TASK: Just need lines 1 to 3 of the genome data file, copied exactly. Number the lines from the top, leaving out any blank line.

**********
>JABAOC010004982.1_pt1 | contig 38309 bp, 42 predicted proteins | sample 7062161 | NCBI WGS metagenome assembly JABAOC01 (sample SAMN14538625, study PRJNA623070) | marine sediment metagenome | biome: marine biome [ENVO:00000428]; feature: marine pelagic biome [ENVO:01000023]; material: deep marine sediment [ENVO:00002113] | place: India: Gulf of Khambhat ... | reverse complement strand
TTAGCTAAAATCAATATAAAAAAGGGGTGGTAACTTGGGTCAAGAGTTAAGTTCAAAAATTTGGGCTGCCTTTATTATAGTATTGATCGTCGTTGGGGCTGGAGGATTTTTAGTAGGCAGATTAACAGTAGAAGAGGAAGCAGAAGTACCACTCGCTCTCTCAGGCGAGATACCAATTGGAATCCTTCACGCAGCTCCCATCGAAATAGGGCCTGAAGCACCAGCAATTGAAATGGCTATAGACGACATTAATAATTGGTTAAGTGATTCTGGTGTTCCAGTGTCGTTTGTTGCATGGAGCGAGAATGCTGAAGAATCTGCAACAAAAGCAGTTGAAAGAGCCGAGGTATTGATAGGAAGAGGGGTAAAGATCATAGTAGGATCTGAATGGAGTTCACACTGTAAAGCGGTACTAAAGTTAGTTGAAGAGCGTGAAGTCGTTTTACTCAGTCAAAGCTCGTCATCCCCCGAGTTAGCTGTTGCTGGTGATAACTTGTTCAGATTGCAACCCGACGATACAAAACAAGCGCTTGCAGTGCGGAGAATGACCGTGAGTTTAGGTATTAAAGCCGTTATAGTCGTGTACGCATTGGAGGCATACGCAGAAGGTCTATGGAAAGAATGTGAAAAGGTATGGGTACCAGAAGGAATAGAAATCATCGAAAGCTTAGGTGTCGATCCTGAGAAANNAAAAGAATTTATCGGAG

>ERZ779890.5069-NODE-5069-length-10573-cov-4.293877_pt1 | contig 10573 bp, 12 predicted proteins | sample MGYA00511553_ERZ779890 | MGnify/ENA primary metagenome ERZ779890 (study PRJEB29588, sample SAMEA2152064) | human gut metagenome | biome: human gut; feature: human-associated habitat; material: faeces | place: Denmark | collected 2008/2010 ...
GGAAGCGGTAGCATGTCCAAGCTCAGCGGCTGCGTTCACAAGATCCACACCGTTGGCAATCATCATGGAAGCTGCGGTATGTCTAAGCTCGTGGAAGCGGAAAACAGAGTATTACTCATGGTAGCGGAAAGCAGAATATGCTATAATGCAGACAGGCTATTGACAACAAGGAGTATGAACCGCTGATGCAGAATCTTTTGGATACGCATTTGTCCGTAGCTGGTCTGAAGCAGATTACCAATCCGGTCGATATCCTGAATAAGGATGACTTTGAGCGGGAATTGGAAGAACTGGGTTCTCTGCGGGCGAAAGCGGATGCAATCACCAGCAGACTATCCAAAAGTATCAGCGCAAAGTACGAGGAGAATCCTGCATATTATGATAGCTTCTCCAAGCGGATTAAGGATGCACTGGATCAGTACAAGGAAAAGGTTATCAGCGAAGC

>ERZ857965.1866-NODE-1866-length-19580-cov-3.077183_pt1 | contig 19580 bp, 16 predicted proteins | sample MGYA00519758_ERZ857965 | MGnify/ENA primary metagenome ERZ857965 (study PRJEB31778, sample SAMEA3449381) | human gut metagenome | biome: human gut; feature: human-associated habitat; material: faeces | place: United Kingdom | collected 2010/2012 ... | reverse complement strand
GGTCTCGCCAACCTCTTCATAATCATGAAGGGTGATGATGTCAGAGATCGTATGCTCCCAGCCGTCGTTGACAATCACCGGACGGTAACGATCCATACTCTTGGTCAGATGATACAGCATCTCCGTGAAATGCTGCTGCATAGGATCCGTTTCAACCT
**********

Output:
>JABAOC010004982.1_pt1 | contig 38309 bp, 42 predicted proteins | sample 7062161 | NCBI WGS metagenome assembly JABAOC01 (sample SAMN14538625, study PRJNA623070) | marine sediment metagenome | biome: marine biome [ENVO:00000428]; feature: marine pelagic biome [ENVO:01000023]; material: deep marine sediment [ENVO:00002113] | place: India: Gulf of Khambhat ... | reverse complement strand
TTAGCTAAAATCAATATAAAAAAGGGGTGGTAACTTGGGTCAAGAGTTAAGTTCAAAAATTTGGGCTGCCTTTATTATAGTATTGATCGTCGTTGGGGCTGGAGGATTTTTAGTAGGCAGATTAACAGTAGAAGAGGAAGCAGAAGTACCACTCGCTCTCTCAGGCGAGATACCAATTGGAATCCTTCACGCAGCTCCCATCGAAATAGGGCCTGAAGCACCAGCAATTGAAATGGCTATAGACGACATTAATAATTGGTTAAGTGATTCTGGTGTTCCAGTGTCGTTTGTTGCATGGAGCGAGAATGCTGAAGAATCTGCAACAAAAGCAGTTGAAAGAGCCGAGGTATTGATAGGAAGAGGGGTAAAGATCATAGTAGGATCTGAATGGAGTTCACACTGTAAAGCGGTACTAAAGTTAGTTGAAGAGCGTGAAGTCGTTTTACTCAGTCAAAGCTCGTCATCCCCCGAGTTAGCTGTTGCTGGTGATAACTTGTTCAGATTGCAACCCGACGATACAAAACAAGCGCTTGCAGTGCGGAGAATGACCGTGAGTTTAGGTATTAAAGCCGTTATAGTCGTGTACGCATTGGAGGCATACGCAGAAGGTCTATGGAAAGAATGTGAAAAGGTATGGGTACCAGAAGGAATAGAAATCATCGAAAGCTTAGGTGTCGATCCTGAGAAANNAAAAGAATTTATCGGAG

>ERZ779890.5069-NODE-5069-length-10573-cov-4.293877_pt1 | contig 10573 bp, 12 predicted proteins | sample MGYA00511553_ERZ779890 | MGnify/ENA primary metagenome ERZ779890 (study PRJEB29588, sample SAMEA2152064) | human gut metagenome | biome: human gut; feature: human-associated habitat; material: faeces | place: Denmark | collected 2008/2010 ...